BTG Hope

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Philadelphia Consortium Projects - 2013

Maternal/Child & Women's Health

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A Celebration of Learning: Fostering Healthy Childhood Development Through Family Engagement

Student Interns:
Alla Abramov, University of Pennsylvania, School of Social Policy and Practice
Lea Hecht, University of Pennsylvania, Perelman School of Medicine

Academic Preceptor:
Shaquita Rivers, MHA, MHEd, Children’s Hospital of Philadelphia (CHOP), Early Head Start

Community Preceptor:
Zvi D. Gellis, PhD, University of Pennsylvania, School of Social Policy and Practice
Courtney Schreiber, MD, MPH, University of Pennsylvania, Perelman School of Medicine

The Community Site:
Early Head Start (EHS) at the Children’s Hospital of Philadelphia (CHOP) is a community-based program for low-income pregnant women and families with infants and toddlers living in the West Philadelphia area. The EHS mission is to provide quality early childhood learning experiences and comprehensive family support services that enable families to be successful in the role of being their child’s first teacher. Services include weekly home visits with hands-on child development activities, parent-child socializations, prenatal education, support and referrals, community resource referrals, health and nutrition education, mental health and substance abuse education, parenting classes, job readiness services, and enrichment activities for children with disabilities. View Community Partner Web Site

BTG Focus Areas Adopted From HP2010 and HP2020:
Educational Advancement/Literacy; Health Communication; Immunization; Maternal, Infant and Child Health; Nutrition and Weight Status

The Project:
The BTG student interns worked with CHOP’s Early Head Start program to organize various events and assist in the overall functioning of the program. The interns assisted with a Parent Newborn Support Group and helped coordinate a session for the families that focused on early literacy. The interns talked to parents about the importance of heart health and created an arts and crafts activity for the children that combined early literacy and healthy eating choices. They created booklets that home visitors can use to give parents the tools to work on their children’s early literacy skills. The interns accompanied advocates on home visits that focused on a variety of topics including parenting skills, interactive play, reading, home safety and nutrition. They created bulletin boards to educate parents on various children’s health issues and facilitated an activity in which parents participated in making a prenatal health bulletin board that was displayed on site. The interns also conducted chart checks to assess the health status of the children in terms of up-to-date immunizations, well-child visits and dental care, and up-to-date assessments for nutrition, allergies and home safety. Alla comments, “My time at Early Head Start has given me a deep appreciation for the work that is done by EHS staff. Not only are parents provided with important resources and much needed support, the skills they are learning will last a lifetime. I’ve learned that in underserved communities, one of the most important things you can do is empower parents in the difficult task of raising happy and healthy children. Working closely with these families has been an incredibly valuable growing experience for me, both personally and professionally.” Lea states, “For me, Early Head Start has reinforced the importance of working in interdisciplinary teams in a health care setting. I’m thankful to have been a part of this amazing organization, even for such a short time. I’ve learned so much from all of the home visitors, health educators, nutritionists and families about what it means to work together for the betterment of these children. I’m looking forward to applying all that I’ve learned to becoming a better physician for my patients in the future.”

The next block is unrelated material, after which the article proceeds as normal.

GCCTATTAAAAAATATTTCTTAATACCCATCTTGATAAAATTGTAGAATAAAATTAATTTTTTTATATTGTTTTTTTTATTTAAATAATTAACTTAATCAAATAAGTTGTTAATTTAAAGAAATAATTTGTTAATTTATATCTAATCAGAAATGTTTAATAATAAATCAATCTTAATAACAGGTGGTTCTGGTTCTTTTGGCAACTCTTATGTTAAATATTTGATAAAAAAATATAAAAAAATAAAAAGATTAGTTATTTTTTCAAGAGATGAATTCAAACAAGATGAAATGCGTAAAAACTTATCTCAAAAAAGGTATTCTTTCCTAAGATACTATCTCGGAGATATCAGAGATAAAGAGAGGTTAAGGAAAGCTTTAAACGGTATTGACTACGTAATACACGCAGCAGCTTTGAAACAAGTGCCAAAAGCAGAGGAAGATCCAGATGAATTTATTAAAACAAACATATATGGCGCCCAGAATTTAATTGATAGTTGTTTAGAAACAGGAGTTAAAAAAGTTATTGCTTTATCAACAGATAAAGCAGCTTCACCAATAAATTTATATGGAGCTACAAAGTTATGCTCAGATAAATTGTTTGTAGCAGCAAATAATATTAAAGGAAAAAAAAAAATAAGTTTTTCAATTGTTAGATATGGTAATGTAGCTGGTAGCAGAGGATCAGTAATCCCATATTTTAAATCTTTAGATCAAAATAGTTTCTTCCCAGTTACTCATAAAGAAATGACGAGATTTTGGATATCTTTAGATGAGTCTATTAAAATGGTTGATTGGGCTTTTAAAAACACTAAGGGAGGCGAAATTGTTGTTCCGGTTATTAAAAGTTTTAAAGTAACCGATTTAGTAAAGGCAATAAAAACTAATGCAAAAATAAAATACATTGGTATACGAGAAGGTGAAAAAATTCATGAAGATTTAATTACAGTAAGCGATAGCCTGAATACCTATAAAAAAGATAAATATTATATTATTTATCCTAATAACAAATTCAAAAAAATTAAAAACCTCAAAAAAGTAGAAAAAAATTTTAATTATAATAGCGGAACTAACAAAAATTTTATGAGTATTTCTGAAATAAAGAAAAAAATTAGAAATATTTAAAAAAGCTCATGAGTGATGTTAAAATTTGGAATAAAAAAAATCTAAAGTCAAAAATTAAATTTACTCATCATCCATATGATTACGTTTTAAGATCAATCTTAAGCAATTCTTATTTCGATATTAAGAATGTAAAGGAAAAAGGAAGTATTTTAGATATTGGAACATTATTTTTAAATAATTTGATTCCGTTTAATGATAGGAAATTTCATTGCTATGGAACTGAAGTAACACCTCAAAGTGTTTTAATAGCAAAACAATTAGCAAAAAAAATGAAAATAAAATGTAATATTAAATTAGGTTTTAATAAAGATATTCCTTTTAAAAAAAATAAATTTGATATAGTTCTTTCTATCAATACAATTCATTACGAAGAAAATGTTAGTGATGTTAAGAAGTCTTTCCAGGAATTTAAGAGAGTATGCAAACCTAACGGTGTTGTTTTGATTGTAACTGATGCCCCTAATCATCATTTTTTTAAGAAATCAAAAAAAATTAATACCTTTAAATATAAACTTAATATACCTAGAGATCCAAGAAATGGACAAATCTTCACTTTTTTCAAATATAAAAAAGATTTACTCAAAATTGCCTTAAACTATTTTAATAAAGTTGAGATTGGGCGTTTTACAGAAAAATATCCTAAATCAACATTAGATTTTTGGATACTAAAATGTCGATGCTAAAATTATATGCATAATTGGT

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Engaging the Community Through Social Media

Student Interns:
Erin Barnes,Drexel University College of Medicine
Marie Plaisime, Drexel University School of Public Health

Academic Preceptor:
Priscilla Killian, MSN, RN, MHPNP, Drexel University, College of Nursing and Health Professions

Community Preceptors:
Serita Reels, MPH, Drexel University College of Medicine
Candace Robertson-James, DrPH, MPH, Drexel University College of Medicine

The Community Site: